While the five adults were initially charged with child abuse in Taos District Court, those cases were eventually dismissed due to a state error; the defendants were charged in U.S. District Court in Albuquerque with conspiring to supply an undocumented immigrant with firearms. Earlier this year, charges related to kidnapping and the alleged terrorist plot were added to the case.

A response to the motion had not been filed in court records as of press time.

Dec. 3

Corwynn Valencia, sentencing hearing - Taos District Court, Courtroom A, Judge Emilio Chavez

Corwynn Valencia, a 24-year-old El Prado man with a history of crimes in Taos County, was sentenced to eight years with the New Mexico Department of Corrections this week after pleading guilty to stealing a tow truck from Vigil's Towing Unlimited and fleeing from law enforcement in 2017.

Chief Taos District Court Judge Emilio Chavez handed down the sentence in spite of appeals from Valencia's public defense attorney, sister and two behavioral health workers, who explained that Valencia suffers from unresolved trauma from his time as a foster child in New Mexico.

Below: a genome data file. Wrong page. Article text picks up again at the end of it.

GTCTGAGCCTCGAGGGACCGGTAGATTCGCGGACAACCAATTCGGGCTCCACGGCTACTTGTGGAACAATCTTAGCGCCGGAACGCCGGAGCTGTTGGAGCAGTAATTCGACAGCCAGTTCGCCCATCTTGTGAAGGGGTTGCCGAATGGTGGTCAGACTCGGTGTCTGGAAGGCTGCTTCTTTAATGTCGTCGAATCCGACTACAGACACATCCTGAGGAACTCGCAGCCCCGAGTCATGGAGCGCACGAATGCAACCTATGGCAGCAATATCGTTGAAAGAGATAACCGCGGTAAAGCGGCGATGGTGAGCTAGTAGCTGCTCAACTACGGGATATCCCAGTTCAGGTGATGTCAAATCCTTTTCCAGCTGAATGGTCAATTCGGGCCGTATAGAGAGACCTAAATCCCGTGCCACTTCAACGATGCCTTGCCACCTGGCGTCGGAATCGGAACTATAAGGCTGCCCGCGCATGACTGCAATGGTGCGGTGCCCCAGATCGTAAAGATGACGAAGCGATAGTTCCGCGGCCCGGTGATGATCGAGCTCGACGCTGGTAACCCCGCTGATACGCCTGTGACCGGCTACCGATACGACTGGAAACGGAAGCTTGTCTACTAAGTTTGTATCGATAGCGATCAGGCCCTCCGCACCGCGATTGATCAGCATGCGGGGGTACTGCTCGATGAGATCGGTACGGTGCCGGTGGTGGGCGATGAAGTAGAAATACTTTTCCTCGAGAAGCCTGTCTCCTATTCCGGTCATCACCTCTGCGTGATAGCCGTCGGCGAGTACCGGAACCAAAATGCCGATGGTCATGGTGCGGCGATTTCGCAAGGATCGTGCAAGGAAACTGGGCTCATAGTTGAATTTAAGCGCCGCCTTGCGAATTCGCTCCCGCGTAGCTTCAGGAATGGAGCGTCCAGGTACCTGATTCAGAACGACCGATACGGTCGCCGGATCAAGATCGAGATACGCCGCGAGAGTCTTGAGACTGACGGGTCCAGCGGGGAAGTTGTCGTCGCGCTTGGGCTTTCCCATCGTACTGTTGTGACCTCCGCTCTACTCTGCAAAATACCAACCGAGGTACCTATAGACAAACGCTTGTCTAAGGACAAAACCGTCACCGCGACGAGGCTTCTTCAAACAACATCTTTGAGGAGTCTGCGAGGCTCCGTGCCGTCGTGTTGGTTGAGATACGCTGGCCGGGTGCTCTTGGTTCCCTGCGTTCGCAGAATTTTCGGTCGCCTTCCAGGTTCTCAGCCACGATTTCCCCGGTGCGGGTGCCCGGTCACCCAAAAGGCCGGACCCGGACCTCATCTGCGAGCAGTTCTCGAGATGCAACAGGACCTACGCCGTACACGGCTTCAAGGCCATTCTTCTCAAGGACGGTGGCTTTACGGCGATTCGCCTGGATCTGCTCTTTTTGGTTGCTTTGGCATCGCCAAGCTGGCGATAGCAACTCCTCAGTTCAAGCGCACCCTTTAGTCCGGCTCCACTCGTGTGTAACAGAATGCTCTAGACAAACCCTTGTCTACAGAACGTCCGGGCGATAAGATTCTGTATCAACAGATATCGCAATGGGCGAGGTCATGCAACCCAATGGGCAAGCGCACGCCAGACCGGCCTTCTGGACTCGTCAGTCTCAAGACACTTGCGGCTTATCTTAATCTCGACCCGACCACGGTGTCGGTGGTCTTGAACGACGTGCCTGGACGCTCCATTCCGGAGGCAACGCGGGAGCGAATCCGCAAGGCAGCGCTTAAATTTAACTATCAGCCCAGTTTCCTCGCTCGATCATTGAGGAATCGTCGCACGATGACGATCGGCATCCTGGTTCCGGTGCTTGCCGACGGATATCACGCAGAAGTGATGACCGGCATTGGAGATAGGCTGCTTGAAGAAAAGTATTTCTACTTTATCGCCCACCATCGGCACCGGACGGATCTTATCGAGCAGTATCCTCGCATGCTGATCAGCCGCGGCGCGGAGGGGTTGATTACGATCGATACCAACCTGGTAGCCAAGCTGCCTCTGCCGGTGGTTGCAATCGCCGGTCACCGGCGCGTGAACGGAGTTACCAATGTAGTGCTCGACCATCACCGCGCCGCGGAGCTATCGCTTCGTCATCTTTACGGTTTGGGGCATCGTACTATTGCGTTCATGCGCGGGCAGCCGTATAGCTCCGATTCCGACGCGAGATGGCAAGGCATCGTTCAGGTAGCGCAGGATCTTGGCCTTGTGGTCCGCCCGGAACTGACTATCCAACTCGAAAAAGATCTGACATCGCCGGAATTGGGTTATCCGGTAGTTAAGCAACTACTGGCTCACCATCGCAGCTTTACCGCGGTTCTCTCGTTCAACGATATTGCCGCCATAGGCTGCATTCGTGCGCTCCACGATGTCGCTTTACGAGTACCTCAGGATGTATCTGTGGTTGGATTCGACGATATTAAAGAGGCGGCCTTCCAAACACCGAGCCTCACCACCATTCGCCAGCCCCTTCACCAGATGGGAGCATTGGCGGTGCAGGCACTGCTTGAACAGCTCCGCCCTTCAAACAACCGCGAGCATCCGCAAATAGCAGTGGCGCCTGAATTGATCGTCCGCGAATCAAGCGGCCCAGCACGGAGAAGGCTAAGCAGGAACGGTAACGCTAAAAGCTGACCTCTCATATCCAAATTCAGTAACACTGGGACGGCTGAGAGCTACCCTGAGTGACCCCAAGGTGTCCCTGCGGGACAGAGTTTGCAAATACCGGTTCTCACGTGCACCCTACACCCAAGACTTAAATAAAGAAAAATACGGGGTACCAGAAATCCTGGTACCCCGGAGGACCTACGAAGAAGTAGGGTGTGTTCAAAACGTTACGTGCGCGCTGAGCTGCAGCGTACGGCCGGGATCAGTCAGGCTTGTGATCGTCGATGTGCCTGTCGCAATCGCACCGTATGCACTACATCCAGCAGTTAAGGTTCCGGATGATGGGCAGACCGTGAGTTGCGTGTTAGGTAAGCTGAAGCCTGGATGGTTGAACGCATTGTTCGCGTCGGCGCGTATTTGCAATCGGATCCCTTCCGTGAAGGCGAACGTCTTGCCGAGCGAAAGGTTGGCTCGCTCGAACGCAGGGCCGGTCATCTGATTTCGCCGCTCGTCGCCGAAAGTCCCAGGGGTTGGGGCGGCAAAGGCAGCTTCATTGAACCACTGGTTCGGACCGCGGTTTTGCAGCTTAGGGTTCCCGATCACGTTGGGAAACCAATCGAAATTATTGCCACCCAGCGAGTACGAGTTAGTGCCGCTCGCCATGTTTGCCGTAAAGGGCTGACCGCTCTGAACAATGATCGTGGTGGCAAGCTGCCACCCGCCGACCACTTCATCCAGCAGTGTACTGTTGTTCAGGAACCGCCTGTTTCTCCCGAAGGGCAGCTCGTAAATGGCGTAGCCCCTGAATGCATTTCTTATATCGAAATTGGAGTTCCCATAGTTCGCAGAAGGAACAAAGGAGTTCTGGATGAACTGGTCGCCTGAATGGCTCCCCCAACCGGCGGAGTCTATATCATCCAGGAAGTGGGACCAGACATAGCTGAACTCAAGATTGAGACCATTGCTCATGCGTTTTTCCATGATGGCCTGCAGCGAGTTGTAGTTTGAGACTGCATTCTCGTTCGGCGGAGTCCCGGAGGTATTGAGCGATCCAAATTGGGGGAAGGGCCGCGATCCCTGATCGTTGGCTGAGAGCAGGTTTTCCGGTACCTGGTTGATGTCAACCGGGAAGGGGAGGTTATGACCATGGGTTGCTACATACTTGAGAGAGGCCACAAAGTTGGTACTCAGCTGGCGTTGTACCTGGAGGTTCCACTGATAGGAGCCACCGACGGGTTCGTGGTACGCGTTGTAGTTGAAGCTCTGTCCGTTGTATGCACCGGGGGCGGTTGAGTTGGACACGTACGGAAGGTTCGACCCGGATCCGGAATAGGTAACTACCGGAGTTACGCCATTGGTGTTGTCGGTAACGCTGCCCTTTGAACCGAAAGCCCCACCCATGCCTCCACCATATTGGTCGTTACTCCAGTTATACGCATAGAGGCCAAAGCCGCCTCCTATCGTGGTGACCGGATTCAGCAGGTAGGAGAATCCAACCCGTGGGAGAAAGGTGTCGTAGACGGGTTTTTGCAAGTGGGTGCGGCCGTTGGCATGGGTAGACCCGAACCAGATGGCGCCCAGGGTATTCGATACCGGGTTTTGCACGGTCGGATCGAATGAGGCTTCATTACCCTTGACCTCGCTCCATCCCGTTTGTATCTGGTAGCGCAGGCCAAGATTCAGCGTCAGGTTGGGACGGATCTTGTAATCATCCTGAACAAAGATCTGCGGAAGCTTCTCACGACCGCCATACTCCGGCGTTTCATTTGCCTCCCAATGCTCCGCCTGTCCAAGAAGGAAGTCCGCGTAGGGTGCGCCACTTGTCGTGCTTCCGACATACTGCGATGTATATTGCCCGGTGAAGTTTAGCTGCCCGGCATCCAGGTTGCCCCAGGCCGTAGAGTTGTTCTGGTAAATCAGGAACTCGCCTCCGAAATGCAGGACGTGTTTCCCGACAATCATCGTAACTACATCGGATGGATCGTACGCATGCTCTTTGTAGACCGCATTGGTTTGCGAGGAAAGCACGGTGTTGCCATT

"It's unfortunate the trauma you went through as a child. No child should go through that," Judge Chavez said. "We wish for every child to have as positive upbringing as possible. But it was apparent to the court that there are divergent paths that people can take."

Public defender James Mammalis had argued that a minimum sentence of four years, imposed because Valencia has two prior felony convictions, could be served on house arrest, instead of in prison, but Judge Chavez said state statutes do not allow that as an option for mandatory sentences.

Chavez also reminded Valencia that he had already been granted leniency by the courts throughout his criminal career, which includes crimes he committed as a juvenile in both Curry and Taos counties.

"You have had substantial opportunities on probation. You have had substantial opportunities to rehabilitate in Curry County and in Taos County," the judge said. "While you were on probation there were failures to report, there were new crimes that you had pled guilty to that were committed."